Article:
Source of imports
Brazil is by far the largest source of poultry imported by South Africa. Values for the first half of 2017 show that 52% of the poultry originated in Brazil.The United States (US) was responsible for 19,5% of South African imports and Belgium for 8,2%. The European Union (EU) as a group (including Belgium) was responsible for the same amount of poultry imports as the US, coming to 19,5% (Figure2).
During the first half of 2017, poultry import numbers for 2017 showed a 5% decrease compared to the same period in 2016. However, it was still 24% higher than the five-year average for January to June imports.
According to available sources, the South African poultry industry employs roughly 14 500 people at primary agriculture level, 27 600 at secondary level and in excess of 6 000 at distribution level. The sector contributes almost 60 000 jobs for indirect employees in supporting industries and another 18 137 jobs in the field crop sector (SAPA, 2015).
Threats and challenges
The poultry industry faces several significant challenges that have hindered its competitiveness and growth potential. The principal challenges pertaining to the industry are rising feed costs, import penetration, rising electricity tariffs and access to reliable supply, exchange rate fluctuations and accessto finance and markets (DTI, 2017).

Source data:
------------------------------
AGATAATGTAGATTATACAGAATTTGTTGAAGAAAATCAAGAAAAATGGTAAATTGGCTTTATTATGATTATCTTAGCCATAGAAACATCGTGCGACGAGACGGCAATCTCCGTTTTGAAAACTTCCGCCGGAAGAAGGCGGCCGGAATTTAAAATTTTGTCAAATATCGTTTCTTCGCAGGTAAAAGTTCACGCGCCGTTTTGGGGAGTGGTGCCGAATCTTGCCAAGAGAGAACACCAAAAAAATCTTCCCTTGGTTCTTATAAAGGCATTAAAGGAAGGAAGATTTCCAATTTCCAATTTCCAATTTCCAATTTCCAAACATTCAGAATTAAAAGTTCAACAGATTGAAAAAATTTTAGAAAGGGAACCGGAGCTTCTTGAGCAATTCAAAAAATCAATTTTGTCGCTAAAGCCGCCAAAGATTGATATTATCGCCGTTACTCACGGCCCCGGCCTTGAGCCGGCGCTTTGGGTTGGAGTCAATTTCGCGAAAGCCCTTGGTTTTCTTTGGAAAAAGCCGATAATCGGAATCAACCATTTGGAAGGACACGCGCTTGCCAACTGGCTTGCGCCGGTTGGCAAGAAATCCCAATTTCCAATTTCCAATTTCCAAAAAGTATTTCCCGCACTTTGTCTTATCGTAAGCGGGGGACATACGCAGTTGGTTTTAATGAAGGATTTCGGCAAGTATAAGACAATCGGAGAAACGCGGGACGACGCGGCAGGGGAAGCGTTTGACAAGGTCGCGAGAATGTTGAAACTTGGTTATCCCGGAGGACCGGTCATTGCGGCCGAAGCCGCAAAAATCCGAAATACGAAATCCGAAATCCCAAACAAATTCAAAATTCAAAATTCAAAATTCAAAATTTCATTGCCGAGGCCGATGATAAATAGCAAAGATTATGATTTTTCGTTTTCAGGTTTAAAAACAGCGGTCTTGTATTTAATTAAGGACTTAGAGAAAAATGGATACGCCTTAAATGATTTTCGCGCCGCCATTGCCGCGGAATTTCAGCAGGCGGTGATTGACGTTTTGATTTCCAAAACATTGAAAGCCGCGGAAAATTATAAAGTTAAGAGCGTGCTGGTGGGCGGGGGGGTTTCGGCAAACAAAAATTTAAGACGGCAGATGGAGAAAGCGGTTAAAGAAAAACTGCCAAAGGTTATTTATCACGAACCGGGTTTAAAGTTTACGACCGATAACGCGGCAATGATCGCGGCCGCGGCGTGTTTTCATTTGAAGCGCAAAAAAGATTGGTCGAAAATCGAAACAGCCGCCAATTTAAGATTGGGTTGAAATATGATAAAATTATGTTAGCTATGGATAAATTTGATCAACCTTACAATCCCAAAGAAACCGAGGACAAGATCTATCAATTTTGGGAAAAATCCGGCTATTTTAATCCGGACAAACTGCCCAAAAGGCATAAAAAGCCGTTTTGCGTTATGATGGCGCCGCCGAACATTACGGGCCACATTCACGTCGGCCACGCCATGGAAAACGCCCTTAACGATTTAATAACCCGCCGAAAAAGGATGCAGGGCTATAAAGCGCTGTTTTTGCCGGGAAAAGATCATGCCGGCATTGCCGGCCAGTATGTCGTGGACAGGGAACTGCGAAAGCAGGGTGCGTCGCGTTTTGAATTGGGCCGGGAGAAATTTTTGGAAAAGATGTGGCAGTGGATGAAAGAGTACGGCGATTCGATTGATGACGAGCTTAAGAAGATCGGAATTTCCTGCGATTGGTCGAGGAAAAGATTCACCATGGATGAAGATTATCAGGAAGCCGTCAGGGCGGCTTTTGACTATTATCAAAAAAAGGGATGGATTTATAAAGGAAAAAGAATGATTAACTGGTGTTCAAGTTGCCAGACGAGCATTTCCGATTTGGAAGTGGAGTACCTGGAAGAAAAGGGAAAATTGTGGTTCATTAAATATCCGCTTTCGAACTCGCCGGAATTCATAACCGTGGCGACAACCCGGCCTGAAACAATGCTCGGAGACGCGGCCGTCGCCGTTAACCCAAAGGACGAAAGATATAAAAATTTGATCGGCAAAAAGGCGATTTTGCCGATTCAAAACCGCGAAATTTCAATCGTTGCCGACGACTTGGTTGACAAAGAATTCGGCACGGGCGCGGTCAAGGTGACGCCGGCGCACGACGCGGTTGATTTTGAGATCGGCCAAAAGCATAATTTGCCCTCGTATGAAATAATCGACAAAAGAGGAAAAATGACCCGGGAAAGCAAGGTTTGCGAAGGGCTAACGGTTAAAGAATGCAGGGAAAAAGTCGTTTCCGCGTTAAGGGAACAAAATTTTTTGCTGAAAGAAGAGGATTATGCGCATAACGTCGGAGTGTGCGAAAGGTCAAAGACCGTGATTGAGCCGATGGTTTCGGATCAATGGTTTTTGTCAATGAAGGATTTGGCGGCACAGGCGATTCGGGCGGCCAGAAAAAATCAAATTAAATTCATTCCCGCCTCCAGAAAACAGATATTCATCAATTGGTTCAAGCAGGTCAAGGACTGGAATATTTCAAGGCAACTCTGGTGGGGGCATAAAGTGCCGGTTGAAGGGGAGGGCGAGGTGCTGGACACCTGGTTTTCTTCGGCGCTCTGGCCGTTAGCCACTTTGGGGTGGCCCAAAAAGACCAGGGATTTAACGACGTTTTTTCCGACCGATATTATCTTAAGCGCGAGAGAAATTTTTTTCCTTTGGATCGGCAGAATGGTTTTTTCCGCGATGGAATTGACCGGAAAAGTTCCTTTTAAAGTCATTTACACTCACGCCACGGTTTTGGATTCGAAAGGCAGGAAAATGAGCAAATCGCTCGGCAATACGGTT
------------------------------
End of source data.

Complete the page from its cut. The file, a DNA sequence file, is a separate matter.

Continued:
Brazil is by far the largest source of poultry imported hy South Africa
Feed is one of the biggest production costs for broilers, which consists of approximately 60 to 70% maize and 25% soya bean meal. This causes production costs to fluctuate as grain prices increase or decrease in the market.
As mentioned earlier, the price of farm feed has increased at a rate that exceeds the rate increase experienced in poultry products. Good news for some is the current low price of maize and the general outlook that grain prices will mostly move sideways in the short term, therefore feed prices seem more like an opportunity than a threat.
The import of poultry meat has also been reported as a major source of risk for local poultry producers. By honouring different trade agreements that South Africa forms part of, it seems as if poultry farmers are drawing the shortest straw. Brazil is the biggest supplier of South Africa’s imported broiler meat claimed to be dumped in local markets.
The AGOA (African Growth and Opportunity Act) is a United States trade act which aims to enhance market access to the US for qualifying sub-Saharan African countries, including South Africa, with the renewal of the AGOA agreement and the approval of the 65 000-metric ton free of anti-dumping duty import quota for the US.
This adjustment seemingly sent the local broiler industry in a downward spiral. For the local poultry industry, which threw its weight against this quota, it was a red flag during the early stages of negotiation. The quota is set to grow, as local production and demand increases.
Since the implementation of the agreement, Rainbow Chicken (RCL Foods) has reportedly cut 1 350 jobs and repositioned a further 200 staff members who were working in the chicken producing operation. The group is also planning to sell many of its broiler farms. It is claimed to be part of measures by RCL Foods to diversify their business model.